Coed Basketball team photo, with Amber at the far right.
Amber (far right) with her basketball team at a tournament.

"Amber also has a strong focus on the value of Special Olympics in the community," the proud sister shares. "She helps organize fundraisers, promotes Special Olympics within the community, attends all events [locally, statewide], and more.” She adds that Radford is "continuously promoting Special Olympics to those that she sees in the community."

So, when COVID-19 forced Special Olympics to shut down all in-person activities, Radford got creative to keep the sense of community going.

"We really tried as a county to say 'we are still here' and 'we are still active’," she says about the shutdown. "As a county, we made the decision that we didn't want our athletes to feel like we had kind of forgotten about them or that we were too busy doing other stuff."

Despite everything being abnormal, Radford helped athletes find normalcy in staying active and connected at home. They held virtual socials and would share positive messages on Facebook to remind each other they were still together in this experience.

Communication "became a lot of computer-based [opportunities]," which made organizing activities challenging. Several older athletes did not have access to things like Zoom.

"For athletes like that, we tried to specifically call them and let them know of things that were going on if we knew they would be interested," Radford says. She continues with "all the socials moved to virtual which broke my heart because I love decorating and there was nothing to decorate."

Amber showing off a cookie with the Special Olympics logo on it.
Amber showing off a cookie with the Special Olympics logo on it.

But Radford’s creativity helped make even the virtual socials more engaging. With all the major holidays, Radford and the Special Olympics North Carolina community gathered supplies for the games they were going to play, and distributed individual bags to the athletes.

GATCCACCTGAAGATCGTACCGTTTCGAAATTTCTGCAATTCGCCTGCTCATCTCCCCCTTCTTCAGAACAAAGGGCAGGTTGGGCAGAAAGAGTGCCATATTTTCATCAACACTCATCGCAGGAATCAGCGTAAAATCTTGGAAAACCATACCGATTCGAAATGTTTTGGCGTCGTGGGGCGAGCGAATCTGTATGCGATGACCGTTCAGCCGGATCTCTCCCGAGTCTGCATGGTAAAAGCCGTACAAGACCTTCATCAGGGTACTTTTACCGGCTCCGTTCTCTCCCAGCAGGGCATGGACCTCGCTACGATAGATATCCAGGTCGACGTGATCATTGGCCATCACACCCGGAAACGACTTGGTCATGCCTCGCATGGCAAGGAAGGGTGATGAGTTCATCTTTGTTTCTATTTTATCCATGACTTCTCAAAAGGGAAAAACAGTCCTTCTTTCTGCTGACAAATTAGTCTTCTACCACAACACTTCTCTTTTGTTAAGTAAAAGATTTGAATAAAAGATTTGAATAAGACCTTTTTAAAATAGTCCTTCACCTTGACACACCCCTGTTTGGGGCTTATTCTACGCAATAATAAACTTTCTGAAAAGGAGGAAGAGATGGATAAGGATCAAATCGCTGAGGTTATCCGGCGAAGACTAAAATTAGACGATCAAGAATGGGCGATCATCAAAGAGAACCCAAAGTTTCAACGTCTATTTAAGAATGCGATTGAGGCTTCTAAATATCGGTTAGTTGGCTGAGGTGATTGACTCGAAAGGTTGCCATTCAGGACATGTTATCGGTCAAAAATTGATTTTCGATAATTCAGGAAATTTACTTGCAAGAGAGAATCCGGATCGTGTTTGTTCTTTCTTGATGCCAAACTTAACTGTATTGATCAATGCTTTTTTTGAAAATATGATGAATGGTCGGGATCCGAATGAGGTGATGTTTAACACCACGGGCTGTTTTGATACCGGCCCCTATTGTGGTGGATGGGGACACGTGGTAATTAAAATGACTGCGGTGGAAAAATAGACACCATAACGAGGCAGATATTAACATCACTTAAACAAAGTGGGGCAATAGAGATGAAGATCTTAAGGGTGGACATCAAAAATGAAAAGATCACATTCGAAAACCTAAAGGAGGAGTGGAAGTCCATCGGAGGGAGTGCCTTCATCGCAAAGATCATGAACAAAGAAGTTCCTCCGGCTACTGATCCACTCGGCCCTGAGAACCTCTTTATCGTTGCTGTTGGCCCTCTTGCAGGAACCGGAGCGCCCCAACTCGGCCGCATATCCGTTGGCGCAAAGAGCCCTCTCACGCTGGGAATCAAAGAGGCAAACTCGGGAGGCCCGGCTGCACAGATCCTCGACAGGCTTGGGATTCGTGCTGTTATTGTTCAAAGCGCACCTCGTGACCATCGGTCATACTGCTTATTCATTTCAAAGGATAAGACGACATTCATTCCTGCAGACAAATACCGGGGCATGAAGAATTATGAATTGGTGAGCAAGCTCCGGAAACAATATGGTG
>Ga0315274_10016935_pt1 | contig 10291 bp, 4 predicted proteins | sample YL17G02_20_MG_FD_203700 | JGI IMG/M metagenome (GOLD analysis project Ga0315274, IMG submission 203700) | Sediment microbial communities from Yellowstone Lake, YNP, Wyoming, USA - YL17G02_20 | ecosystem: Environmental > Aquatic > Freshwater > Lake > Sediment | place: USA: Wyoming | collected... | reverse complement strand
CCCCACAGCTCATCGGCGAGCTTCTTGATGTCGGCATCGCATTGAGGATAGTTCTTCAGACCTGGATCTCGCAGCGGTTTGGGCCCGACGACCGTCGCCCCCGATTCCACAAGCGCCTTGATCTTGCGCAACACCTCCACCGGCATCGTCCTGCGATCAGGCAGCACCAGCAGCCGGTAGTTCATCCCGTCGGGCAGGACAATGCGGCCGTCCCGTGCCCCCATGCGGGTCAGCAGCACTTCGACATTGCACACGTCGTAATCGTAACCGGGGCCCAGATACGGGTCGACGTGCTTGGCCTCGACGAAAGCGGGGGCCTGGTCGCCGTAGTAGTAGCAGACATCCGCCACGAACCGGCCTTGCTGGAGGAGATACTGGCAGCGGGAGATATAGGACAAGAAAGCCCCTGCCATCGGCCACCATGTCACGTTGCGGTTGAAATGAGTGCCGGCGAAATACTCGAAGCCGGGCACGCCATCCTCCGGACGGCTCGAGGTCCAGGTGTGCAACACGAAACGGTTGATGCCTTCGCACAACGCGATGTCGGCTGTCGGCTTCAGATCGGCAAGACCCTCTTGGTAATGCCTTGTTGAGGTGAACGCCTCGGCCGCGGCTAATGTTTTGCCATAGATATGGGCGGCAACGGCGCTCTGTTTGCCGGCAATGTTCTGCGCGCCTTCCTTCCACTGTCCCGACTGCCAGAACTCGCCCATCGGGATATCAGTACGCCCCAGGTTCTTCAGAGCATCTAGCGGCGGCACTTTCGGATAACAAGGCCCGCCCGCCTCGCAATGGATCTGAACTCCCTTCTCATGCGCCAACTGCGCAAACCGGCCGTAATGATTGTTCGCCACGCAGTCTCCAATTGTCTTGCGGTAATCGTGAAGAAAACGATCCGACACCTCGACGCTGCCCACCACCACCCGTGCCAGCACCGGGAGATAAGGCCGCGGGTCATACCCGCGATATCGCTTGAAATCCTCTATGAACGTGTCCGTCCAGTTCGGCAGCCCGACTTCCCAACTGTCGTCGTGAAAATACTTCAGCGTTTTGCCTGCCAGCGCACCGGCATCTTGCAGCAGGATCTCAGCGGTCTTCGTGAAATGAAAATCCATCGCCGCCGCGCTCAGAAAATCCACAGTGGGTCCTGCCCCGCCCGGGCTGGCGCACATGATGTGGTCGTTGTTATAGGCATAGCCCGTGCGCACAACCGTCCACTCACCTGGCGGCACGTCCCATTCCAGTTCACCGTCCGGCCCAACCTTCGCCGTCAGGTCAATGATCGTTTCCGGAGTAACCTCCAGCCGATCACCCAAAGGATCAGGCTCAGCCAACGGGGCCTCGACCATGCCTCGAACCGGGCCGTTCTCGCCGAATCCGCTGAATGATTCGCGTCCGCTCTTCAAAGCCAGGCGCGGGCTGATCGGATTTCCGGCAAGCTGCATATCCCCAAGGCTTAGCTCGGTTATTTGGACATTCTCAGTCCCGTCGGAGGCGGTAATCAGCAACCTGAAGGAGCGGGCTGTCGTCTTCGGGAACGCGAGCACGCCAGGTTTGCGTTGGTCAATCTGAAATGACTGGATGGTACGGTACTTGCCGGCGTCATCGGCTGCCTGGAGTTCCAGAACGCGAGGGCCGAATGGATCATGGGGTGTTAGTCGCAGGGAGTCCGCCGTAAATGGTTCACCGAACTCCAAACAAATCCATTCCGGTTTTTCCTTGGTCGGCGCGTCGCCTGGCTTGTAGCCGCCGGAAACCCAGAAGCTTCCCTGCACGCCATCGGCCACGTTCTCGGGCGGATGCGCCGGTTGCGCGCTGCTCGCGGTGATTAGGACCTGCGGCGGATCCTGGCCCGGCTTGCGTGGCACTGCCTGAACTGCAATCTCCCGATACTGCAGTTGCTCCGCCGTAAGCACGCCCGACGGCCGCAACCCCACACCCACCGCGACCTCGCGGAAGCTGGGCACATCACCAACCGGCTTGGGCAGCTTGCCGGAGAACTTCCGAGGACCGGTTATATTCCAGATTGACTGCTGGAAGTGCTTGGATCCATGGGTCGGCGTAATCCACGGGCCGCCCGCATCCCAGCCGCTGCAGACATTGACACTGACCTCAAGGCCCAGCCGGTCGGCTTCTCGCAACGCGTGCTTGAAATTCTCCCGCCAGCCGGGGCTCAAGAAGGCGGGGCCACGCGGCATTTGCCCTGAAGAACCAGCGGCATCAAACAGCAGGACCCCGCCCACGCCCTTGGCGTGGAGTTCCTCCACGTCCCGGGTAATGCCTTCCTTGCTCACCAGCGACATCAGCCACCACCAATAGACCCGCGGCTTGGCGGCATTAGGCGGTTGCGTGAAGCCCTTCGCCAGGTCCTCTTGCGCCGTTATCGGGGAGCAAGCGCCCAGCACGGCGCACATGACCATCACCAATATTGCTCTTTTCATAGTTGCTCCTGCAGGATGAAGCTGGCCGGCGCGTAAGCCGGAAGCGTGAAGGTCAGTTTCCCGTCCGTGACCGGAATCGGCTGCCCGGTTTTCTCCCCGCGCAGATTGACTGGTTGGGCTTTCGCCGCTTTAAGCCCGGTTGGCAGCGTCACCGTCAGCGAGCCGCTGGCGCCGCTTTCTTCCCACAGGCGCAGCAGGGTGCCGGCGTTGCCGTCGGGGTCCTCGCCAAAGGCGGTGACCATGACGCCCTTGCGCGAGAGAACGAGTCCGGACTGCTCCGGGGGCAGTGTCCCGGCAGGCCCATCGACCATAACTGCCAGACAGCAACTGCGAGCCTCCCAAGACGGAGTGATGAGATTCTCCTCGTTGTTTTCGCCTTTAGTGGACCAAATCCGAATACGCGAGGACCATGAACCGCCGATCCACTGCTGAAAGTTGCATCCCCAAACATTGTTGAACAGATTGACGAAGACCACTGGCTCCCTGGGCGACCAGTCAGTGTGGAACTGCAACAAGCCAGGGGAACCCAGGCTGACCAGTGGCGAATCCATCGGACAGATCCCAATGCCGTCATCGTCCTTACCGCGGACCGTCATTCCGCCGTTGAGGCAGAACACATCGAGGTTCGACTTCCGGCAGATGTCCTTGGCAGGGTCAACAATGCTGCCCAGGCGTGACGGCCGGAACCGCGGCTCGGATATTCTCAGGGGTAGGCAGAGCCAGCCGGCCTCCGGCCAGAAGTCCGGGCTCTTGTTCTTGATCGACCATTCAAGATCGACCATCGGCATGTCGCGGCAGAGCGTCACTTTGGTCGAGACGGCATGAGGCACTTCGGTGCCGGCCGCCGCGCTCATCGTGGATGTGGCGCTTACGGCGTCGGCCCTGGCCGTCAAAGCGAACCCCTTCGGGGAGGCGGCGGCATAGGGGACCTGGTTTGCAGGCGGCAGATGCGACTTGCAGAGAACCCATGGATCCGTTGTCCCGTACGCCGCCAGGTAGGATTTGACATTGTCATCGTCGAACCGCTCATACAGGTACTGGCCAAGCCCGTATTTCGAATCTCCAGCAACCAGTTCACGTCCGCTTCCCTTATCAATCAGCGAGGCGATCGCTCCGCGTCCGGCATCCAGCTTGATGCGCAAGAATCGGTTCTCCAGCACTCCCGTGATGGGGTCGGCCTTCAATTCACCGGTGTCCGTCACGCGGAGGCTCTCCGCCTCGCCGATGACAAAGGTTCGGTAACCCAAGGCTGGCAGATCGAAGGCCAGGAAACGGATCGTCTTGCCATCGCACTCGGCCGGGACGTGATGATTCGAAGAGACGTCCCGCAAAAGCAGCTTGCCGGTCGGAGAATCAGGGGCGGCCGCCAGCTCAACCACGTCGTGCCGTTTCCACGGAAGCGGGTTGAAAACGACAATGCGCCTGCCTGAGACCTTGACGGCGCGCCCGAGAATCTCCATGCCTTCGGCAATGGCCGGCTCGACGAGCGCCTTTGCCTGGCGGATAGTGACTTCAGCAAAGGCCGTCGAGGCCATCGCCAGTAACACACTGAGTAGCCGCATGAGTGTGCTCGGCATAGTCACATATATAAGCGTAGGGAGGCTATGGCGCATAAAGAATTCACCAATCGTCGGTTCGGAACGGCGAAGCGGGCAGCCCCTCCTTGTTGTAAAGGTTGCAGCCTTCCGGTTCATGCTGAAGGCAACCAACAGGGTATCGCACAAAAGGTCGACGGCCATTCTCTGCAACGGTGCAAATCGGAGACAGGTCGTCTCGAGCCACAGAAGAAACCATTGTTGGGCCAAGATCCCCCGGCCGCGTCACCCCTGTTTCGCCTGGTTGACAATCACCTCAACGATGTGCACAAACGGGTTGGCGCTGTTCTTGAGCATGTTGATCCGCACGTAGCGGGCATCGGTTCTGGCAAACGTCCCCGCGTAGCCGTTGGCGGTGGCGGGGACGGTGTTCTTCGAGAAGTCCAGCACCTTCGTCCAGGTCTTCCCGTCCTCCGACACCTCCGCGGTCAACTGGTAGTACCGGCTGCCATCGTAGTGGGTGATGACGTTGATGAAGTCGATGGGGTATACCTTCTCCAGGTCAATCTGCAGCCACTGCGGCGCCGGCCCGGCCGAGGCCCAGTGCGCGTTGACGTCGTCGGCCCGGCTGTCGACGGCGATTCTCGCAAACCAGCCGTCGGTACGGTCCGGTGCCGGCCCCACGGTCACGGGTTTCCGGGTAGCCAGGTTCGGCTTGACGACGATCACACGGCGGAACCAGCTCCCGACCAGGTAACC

It has made all the difference for the athletes and their families.

"My daughter, Zaeva, began Special Olympics almost three years ago, at the age of 10. Zaeva has an autism diagnosis and had been treated very badly by her peers at school," a Moore family member shared in a nomination form. "She was subjected to so much cruelty from her classmates, even going so far as to physically lock her out of the school building.”

"From day one, Coach Amber made her a part of the team," they continue. "COVID has changed the way the world works and we are still coming up with what this new normal will be, but pre-COVID-19, Coach Amber made practice a special event every week!"

And once practice became virtual, Radford once again rose to the occasion with creativity and a sense of humor. "You never know how creative you've got to be until you have to teach a Zoom soccer practice inside your house without breaking anything," she says.

"It's very hard," she adds with a chuckle.

But Radford’s dedication and heart make it all possible. Years after her unsure start working with adults with intellectual disabilities, it's now part of her identity. Even after moving away, she still travels an hour each way to coach the athletes she started with, saying “these are my people.”